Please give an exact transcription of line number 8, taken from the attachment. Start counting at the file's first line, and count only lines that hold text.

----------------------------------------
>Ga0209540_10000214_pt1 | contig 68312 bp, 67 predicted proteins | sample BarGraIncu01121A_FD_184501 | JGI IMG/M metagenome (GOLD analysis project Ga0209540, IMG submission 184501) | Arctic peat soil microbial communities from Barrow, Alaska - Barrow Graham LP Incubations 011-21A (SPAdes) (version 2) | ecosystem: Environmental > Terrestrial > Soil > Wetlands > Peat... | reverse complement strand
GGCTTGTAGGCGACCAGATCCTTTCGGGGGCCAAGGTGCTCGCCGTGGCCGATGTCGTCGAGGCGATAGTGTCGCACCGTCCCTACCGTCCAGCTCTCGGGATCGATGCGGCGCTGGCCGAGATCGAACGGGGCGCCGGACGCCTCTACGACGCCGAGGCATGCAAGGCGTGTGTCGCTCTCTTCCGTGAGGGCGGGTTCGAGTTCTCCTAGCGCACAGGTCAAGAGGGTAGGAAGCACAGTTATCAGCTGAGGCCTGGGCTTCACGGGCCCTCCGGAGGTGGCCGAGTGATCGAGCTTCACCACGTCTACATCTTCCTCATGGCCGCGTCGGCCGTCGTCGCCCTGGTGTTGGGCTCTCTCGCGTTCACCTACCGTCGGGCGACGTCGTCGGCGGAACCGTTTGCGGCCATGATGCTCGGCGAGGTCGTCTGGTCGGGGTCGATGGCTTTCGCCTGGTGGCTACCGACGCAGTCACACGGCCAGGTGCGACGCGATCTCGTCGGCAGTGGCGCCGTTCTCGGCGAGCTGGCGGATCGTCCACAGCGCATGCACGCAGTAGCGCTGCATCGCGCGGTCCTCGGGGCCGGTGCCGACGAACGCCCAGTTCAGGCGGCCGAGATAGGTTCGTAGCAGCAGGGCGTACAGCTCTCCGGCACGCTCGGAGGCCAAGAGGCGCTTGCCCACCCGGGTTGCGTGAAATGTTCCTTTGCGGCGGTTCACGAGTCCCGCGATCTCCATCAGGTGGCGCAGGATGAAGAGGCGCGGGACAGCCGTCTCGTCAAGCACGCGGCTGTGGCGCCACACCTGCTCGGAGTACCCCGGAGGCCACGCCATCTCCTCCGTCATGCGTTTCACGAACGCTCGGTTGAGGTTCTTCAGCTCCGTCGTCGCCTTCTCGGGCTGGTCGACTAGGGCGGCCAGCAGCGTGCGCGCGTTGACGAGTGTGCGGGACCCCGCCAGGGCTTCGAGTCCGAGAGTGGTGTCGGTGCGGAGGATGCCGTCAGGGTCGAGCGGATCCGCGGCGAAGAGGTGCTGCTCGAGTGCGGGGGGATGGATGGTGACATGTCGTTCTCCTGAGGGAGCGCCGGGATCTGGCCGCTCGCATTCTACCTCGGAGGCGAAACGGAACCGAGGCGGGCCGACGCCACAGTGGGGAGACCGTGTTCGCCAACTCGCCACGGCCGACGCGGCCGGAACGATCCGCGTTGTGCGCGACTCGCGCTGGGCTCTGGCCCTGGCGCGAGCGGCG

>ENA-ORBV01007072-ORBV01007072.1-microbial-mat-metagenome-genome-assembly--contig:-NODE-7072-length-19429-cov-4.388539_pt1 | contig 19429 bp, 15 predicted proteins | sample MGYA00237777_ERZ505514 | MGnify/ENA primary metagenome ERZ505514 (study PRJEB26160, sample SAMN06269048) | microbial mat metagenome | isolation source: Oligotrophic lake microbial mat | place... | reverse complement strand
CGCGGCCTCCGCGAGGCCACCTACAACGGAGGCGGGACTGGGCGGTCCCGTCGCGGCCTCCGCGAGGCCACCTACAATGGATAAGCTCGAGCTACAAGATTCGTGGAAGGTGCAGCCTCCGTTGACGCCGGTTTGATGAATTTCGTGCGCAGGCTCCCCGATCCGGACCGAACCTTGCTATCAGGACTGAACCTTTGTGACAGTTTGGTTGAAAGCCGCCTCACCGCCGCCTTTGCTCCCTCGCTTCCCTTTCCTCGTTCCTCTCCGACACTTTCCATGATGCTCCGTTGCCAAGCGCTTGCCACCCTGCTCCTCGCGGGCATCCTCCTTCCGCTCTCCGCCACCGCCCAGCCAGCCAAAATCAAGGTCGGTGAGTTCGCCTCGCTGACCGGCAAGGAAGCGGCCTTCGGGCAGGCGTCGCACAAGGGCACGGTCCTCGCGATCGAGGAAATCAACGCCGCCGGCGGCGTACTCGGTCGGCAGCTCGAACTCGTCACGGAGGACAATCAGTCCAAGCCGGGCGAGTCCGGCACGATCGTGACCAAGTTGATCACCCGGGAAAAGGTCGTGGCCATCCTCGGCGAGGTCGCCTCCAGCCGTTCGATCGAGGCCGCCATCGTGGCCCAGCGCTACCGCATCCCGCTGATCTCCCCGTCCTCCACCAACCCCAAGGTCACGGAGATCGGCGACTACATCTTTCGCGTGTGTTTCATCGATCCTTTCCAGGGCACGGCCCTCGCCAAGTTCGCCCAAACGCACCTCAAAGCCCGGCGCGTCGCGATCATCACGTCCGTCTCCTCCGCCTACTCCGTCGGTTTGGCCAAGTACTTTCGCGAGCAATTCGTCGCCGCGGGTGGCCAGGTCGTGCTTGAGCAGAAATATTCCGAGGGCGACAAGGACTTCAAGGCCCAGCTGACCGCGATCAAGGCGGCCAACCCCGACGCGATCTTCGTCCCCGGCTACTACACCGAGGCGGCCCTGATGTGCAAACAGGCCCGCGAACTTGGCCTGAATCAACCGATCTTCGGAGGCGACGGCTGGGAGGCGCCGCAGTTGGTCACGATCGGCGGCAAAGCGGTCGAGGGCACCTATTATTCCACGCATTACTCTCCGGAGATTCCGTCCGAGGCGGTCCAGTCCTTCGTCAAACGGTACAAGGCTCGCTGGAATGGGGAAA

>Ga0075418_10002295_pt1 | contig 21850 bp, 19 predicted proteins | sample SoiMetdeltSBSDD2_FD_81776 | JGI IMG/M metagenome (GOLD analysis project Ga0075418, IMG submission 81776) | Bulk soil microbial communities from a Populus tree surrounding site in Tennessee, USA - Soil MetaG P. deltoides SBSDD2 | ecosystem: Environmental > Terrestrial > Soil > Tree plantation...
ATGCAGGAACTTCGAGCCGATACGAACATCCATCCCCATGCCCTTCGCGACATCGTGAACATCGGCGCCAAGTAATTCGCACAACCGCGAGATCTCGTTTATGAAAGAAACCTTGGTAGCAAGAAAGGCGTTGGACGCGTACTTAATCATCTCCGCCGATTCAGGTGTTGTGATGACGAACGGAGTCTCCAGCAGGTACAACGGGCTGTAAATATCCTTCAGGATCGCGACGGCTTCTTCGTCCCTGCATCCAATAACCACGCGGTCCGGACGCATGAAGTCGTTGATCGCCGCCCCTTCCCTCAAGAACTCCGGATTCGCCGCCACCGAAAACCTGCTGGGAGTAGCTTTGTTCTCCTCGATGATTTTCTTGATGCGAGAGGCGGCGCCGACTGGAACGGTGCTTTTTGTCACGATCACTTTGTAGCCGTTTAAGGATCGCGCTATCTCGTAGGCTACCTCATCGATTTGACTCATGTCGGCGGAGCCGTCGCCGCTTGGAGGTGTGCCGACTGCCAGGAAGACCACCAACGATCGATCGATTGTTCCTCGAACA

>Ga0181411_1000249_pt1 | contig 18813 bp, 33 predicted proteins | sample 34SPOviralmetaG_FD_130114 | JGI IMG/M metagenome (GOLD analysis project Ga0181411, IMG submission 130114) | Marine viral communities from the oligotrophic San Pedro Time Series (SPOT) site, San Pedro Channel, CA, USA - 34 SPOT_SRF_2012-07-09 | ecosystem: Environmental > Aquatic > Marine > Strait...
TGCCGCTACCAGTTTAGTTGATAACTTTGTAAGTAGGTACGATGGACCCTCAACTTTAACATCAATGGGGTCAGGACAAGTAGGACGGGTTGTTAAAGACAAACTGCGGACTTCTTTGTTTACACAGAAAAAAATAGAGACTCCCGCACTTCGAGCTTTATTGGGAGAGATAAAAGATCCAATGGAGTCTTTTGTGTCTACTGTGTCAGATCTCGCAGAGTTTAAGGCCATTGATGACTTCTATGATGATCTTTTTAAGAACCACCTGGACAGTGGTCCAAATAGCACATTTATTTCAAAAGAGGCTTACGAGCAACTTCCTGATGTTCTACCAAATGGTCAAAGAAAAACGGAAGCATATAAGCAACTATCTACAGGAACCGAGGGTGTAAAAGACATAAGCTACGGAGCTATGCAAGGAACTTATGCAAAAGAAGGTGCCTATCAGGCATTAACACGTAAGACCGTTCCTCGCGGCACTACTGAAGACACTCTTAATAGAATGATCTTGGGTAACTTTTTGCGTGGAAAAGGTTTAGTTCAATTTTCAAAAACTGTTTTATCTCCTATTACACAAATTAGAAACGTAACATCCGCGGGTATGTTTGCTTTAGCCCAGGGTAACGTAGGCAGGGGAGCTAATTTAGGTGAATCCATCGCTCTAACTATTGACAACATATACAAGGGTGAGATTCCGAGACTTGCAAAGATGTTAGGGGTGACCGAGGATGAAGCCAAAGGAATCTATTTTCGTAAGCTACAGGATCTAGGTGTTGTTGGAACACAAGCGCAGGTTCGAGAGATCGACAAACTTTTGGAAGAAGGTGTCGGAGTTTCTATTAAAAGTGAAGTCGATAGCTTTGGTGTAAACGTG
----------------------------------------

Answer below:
TGCCGCTACCAGTTTAGTTGATAACTTTGTAAGTAGGTACGATGGACCCTCAACTTTAACATCAATGGGGTCAGGACAAGTAGGACGGGTTGTTAAAGACAAACTGCGGACTTCTTTGTTTACACAGAAAAAAATAGAGACTCCCGCACTTCGAGCTTTATTGGGAGAGATAAAAGATCCAATGGAGTCTTTTGTGTCTACTGTGTCAGATCTCGCAGAGTTTAAGGCCATTGATGACTTCTATGATGATCTTTTTAAGAACCACCTGGACAGTGGTCCAAATAGCACATTTATTTCAAAAGAGGCTTACGAGCAACTTCCTGATGTTCTACCAAATGGTCAAAGAAAAACGGAAGCATATAAGCAACTATCTACAGGAACCGAGGGTGTAAAAGACATAAGCTACGGAGCTATGCAAGGAACTTATGCAAAAGAAGGTGCCTATCAGGCATTAACACGTAAGACCGTTCCTCGCGGCACTACTGAAGACACTCTTAATAGAATGATCTTGGGTAACTTTTTGCGTGGAAAAGGTTTAGTTCAATTTTCAAAAACTGTTTTATCTCCTATTACACAAATTAGAAACGTAACATCCGCGGGTATGTTTGCTTTAGCCCAGGGTAACGTAGGCAGGGGAGCTAATTTAGGTGAATCCATCGCTCTAACTATTGACAACATATACAAGGGTGAGATTCCGAGACTTGCAAAGATGTTAGGGGTGACCGAGGATGAAGCCAAAGGAATCTATTTTCGTAAGCTACAGGATCTAGGTGTTGTTGGAACACAAGCGCAGGTTCGAGAGATCGACAAACTTTTGGAAGAAGGTGTCGGAGTTTCTATTAAAAGTGAAGTCGATAGCTTTGGTGTAAACGTG